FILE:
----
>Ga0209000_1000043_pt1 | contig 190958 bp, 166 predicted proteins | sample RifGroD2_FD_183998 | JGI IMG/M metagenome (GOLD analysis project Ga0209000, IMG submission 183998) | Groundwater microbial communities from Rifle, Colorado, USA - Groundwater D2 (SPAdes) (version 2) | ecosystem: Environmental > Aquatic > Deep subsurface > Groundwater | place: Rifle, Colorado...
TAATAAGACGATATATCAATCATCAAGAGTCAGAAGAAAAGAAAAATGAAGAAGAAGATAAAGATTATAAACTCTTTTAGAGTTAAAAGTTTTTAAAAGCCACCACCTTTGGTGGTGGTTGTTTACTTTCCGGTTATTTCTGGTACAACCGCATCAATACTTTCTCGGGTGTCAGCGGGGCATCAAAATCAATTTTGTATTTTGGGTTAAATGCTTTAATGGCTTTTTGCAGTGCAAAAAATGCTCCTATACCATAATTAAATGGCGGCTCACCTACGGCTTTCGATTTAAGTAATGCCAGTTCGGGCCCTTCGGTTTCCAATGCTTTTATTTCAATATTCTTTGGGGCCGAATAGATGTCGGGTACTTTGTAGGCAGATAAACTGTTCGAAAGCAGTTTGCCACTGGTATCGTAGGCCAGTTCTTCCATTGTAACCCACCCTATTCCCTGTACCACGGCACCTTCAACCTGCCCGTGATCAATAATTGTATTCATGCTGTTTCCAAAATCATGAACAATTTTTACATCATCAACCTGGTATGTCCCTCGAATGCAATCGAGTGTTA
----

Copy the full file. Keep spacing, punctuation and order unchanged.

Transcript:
>Ga0209000_1000043_pt1 | contig 190958 bp, 166 predicted proteins | sample RifGroD2_FD_183998 | JGI IMG/M metagenome (GOLD analysis project Ga0209000, IMG submission 183998) | Groundwater microbial communities from Rifle, Colorado, USA - Groundwater D2 (SPAdes) (version 2) | ecosystem: Environmental > Aquatic > Deep subsurface > Groundwater | place: Rifle, Colorado...
TAATAAGACGATATATCAATCATCAAGAGTCAGAAGAAAAGAAAAATGAAGAAGAAGATAAAGATTATAAACTCTTTTAGAGTTAAAAGTTTTTAAAAGCCACCACCTTTGGTGGTGGTTGTTTACTTTCCGGTTATTTCTGGTACAACCGCATCAATACTTTCTCGGGTGTCAGCGGGGCATCAAAATCAATTTTGTATTTTGGGTTAAATGCTTTAATGGCTTTTTGCAGTGCAAAAAATGCTCCTATACCATAATTAAATGGCGGCTCACCTACGGCTTTCGATTTAAGTAATGCCAGTTCGGGCCCTTCGGTTTCCAATGCTTTTATTTCAATATTCTTTGGGGCCGAATAGATGTCGGGTACTTTGTAGGCAGATAAACTGTTCGAAAGCAGTTTGCCACTGGTATCGTAGGCCAGTTCTTCCATTGTAACCCACCCTATTCCCTGTACCACGGCACCTTCAACCTGCCCGTGATCAATAATTGTATTCATGCTGTTTCCAAAATCATGAACAATTTTTACATCATCAACCTGGTATGTCCCTCGAATGCAATCGAGTGTTA